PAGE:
Monday, August 27, 2007

James Doyle on National Security and Nuclear Weapons

James Doyle recently wrote an interesting Proliferation Analysis for the Carnegie Endowment for International Peace challenging the Bush Administration’s joint statement, “National Security and Nuclear Weapons: Maintaining Deterrence in the 21st Century.”

Signed by the Secretaries of Defense, State, and Energy, the statement argues that the so-called Reliable Replacement Warhead (RRW) is the best means for ensuring the future nuclear deterrent and claims there will be several risks if the RRW program isn’t undertaken.

Doyle identifies and addresses in turn four of the Administration’s main points (in italics):

“Every American administration since President Truman’s day has formulated U.S. national security policy in much the same terms, making clear to adversaries and allies alike the essential role that nuclear weapons play in maintaining deterrence."

The argument for maintaining nuclear deterrence as a centerpiece of U.S. national security strategy would be more credible if the global security environment in which America finds herself was largely the same as it was during the 1950s, 60s, 70s, and 80s. It is not. …


"The extension of a credible U.S. nuclear deterrent has been critical to allied security and removed the need for many key allies to develop their own nuclear forces."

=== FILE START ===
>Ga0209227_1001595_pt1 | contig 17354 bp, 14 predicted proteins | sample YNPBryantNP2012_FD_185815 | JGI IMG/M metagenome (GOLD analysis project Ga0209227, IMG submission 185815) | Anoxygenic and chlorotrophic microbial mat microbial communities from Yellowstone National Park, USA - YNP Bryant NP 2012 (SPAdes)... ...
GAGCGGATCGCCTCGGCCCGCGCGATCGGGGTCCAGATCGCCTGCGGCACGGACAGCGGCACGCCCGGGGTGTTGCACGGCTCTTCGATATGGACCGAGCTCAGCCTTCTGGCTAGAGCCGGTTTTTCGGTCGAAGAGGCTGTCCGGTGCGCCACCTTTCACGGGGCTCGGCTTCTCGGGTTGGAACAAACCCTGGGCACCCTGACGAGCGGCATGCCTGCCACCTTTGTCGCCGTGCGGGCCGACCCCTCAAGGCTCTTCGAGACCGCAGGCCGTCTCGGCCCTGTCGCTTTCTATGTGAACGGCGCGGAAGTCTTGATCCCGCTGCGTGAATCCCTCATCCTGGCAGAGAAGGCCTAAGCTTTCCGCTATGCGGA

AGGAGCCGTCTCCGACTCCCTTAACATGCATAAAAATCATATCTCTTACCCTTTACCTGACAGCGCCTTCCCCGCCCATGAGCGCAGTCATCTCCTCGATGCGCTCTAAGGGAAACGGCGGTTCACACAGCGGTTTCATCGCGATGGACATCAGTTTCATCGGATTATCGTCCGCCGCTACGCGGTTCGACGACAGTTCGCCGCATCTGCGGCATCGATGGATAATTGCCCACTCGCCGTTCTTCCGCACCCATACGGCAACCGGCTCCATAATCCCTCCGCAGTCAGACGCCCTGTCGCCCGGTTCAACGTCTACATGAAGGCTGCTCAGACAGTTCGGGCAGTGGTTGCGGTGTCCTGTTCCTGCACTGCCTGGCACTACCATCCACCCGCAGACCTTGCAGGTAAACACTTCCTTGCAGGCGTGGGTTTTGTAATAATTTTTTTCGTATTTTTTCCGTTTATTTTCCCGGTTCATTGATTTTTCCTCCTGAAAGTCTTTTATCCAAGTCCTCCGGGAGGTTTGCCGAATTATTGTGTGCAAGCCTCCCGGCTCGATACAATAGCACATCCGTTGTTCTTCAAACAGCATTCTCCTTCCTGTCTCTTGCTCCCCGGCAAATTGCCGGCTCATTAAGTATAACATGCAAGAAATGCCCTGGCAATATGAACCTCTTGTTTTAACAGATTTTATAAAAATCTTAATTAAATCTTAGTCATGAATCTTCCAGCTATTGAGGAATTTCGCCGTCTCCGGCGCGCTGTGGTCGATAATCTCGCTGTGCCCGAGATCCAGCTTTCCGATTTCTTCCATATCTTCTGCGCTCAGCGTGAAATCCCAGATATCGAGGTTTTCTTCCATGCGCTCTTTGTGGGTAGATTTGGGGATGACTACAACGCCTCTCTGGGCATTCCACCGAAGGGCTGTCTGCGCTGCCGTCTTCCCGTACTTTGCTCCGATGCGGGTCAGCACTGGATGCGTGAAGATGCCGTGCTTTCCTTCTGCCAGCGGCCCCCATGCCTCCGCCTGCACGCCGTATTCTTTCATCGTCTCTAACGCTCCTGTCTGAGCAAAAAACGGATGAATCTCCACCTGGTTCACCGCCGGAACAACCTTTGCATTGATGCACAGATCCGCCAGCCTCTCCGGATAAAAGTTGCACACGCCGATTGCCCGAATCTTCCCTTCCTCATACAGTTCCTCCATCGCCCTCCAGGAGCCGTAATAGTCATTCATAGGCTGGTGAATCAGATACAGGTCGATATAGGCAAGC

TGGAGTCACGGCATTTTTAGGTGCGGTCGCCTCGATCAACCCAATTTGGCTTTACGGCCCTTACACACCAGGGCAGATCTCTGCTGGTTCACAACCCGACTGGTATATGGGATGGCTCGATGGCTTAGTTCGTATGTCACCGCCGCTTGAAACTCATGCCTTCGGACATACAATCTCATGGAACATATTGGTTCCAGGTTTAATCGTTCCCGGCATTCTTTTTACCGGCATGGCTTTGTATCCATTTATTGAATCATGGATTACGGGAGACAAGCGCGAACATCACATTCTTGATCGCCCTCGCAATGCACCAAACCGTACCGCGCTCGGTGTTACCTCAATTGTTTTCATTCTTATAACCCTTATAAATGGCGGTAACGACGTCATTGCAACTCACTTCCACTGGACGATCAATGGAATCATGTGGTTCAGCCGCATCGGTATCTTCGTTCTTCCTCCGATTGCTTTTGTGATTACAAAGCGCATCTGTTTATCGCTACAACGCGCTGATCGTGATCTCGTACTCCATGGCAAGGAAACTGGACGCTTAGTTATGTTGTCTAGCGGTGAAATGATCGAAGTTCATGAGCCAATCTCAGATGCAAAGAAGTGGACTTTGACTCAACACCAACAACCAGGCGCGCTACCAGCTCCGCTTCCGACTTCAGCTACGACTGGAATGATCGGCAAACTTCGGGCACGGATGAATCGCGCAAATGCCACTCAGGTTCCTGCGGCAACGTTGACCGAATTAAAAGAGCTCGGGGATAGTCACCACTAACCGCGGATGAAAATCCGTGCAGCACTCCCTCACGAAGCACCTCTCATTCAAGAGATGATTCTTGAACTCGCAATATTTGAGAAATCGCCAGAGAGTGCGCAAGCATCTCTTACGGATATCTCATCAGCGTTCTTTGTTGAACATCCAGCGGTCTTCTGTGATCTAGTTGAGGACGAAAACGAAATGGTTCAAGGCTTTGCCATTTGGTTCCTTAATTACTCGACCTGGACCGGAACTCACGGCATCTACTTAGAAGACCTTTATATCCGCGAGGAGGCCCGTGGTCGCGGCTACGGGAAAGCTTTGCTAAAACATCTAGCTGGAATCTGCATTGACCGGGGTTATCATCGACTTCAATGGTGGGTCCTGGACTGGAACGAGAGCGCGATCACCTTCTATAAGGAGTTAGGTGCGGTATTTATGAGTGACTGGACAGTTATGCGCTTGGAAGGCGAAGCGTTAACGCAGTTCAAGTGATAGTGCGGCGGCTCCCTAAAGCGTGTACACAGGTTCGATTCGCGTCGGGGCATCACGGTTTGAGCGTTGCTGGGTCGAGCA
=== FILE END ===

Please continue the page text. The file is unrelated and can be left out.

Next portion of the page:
It is difficult to imagine any NATO country, with the possible exception of Turkey, that would consider [developing] nuclear weapons even if the U.S. nuclear umbrella closed tomorrow. The NATO alliance does not face a credible conventional threat from any state or block of states. Furthermore, NATO nuclear deterrence would be maintained by the nuclear forces of the United Kingdom and France.


“In 2001, President Bush directed that the United States reduce the number of operationally deployed strategic nuclear weapons from about 6,000 to 1,700-2,200 by 2012 – a two-thirds reduction...”

Who are the targets for the several thousand nuclear warheads in the U.S. arsenal today and who do we expect the 2,200 nuclear warheads will be deterring in 2012? When global economic and social realities are considered, deterrence of major aggression among leading nations such as the U.S., Europe, Russia, China, India and Japan seems to be an objective that could be fulfilled with very low numbers of nuclear weapons. …


"Delaying progress on RRW will force the United States to maintain a large stockpile of nuclear weapons and sustain it through increasingly costly and risky Life Extension Programs. Delays on RRW also raise the prospect of having to return to underground nuclear testing to certify existing weapons."

It is through assertions like this that the joint statement reveals itself to be a political document masquerading as a finished technical assessment. It implies that there is solid technical evidence and agreement that without the RRW the United States will be assuming “risks” and will be “forced” to maintain a larger stockpile of nuclear weapons.

In fact there is no such consensus at this time. …

Click here
to read Doyle’s full analysis.

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